Ramping up pressure on Honduras' interim government, the United States has revoked the visa of the beleaguered country's leader, a senior Honduran official told CNN en Espanol on Saturday.
Roberto Micheletti and his supporters say Honduras underwent a constitutional transfer of power, not a coup.
De facto President Roberto Micheletti and 14 supreme court judges had their visas revoked, said Honduran Foreign Minister Carlos Lopez. Lopez said he, too, lost his visa privileges.
The U.S. State Department recently announced that it would pull the visas of members of Honduras' de facto regime.
In recent weeks, the United States has stepped up its call for the current Honduran government to restore ousted President Jose Manuel Zelaya to power. Zelaya was seized by the Honduran military in his pajamas and sent into exile on June 28.
On Wednesday, the board of the Millennium Challenge Corporation, a U.S. government agency, voted to cut $11 million in aid to the government in Honduras, senior State Department officials told CNN. Prior to the vote, the board had only suspended the aid, the State Department said.
The Millennium Challenge Account is a program started under the Bush administration to reward good governance.
The agency's cuts followed an announcement last week by the United States that it was terminating all nonhumanitarian aid to Honduras to pressure the interim government to end the political turmoil and accept the terms of an agreement known as the San Jose Accord. The accord calls for Zelaya's return to power.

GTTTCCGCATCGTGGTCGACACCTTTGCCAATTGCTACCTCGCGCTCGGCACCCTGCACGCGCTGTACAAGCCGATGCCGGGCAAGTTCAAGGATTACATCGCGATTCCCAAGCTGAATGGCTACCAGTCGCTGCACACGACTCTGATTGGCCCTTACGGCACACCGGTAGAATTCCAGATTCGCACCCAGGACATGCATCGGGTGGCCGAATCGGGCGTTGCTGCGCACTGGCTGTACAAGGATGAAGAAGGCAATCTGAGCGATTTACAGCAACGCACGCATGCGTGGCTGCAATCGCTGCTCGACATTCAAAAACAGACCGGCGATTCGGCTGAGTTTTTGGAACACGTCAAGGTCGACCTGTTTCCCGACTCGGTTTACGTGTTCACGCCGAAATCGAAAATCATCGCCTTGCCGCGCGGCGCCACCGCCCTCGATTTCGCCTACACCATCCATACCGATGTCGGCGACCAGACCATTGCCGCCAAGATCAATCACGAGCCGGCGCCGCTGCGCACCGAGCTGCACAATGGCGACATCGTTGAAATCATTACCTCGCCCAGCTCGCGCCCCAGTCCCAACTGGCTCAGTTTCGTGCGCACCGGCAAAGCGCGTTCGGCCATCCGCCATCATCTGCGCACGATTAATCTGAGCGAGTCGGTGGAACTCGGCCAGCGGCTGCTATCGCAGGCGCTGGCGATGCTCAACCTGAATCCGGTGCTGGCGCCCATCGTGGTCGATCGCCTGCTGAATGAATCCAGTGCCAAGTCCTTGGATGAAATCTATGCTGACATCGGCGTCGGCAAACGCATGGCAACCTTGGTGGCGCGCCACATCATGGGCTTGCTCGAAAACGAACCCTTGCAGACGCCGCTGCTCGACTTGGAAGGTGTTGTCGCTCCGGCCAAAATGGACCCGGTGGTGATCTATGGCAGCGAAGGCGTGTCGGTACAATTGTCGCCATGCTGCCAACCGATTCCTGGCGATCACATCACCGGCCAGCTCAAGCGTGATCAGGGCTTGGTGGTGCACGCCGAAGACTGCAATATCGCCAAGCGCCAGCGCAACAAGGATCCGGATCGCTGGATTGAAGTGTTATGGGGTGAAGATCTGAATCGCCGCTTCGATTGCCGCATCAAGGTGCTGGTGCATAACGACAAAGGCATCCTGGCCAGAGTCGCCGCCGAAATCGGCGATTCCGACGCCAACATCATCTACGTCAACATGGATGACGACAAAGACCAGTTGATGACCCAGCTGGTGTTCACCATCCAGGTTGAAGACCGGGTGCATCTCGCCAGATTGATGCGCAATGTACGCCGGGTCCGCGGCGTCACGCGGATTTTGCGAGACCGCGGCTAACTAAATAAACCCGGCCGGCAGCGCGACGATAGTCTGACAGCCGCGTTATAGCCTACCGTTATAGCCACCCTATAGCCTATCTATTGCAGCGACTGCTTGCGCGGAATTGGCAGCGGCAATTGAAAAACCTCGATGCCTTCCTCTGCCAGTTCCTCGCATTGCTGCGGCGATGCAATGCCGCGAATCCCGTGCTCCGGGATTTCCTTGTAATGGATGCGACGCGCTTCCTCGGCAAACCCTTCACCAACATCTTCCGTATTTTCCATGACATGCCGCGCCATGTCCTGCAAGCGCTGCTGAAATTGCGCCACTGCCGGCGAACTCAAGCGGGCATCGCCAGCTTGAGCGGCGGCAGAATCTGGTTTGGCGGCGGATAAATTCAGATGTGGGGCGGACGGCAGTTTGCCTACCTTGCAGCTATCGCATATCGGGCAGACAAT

The political crisis stemmed from Zelaya's plan to hold a referendum that could have changed the constitution and allowed longer term limits. The country's congress had outlawed the vote and the supreme court had ruled it illegal.
Micheletti and his supporters say that Zelaya's removal was a constitutional transfer of power and not a coup. The United Nations has condemned Zelaya's ouster and does not recognize Michiletti's government.
While the United States has called Zelaya's ouster a coup, it has not formally designated it a "military coup," which, under U.S. law, would have triggered a cutoff of all non-humanitarian aid regardless. Senior State Department officials said the Obama administration was reluctant to make the formal designation in order to preserve its flexibility for a diplomatic solution.
A presidential campaign in Honduras kicked off last week. However, the United States said it would not support the outcome of the elections unless Zelaya was restored to power.